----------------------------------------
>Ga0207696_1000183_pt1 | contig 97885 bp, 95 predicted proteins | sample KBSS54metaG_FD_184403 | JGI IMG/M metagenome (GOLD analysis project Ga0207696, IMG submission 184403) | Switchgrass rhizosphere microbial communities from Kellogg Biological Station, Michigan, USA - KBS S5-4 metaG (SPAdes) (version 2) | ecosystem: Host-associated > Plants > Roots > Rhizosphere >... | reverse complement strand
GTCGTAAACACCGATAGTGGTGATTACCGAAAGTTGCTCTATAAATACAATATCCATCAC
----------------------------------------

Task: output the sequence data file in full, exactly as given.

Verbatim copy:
>Ga0207696_1000183_pt1 | contig 97885 bp, 95 predicted proteins | sample KBSS54metaG_FD_184403 | JGI IMG/M metagenome (GOLD analysis project Ga0207696, IMG submission 184403) | Switchgrass rhizosphere microbial communities from Kellogg Biological Station, Michigan, USA - KBS S5-4 metaG (SPAdes) (version 2) | ecosystem: Host-associated > Plants > Roots > Rhizosphere >... | reverse complement strand
GTCGTAAACACCGATAGTGGTGATTACCGAAAGTTGCTCTATAAATACAATATCCATCAC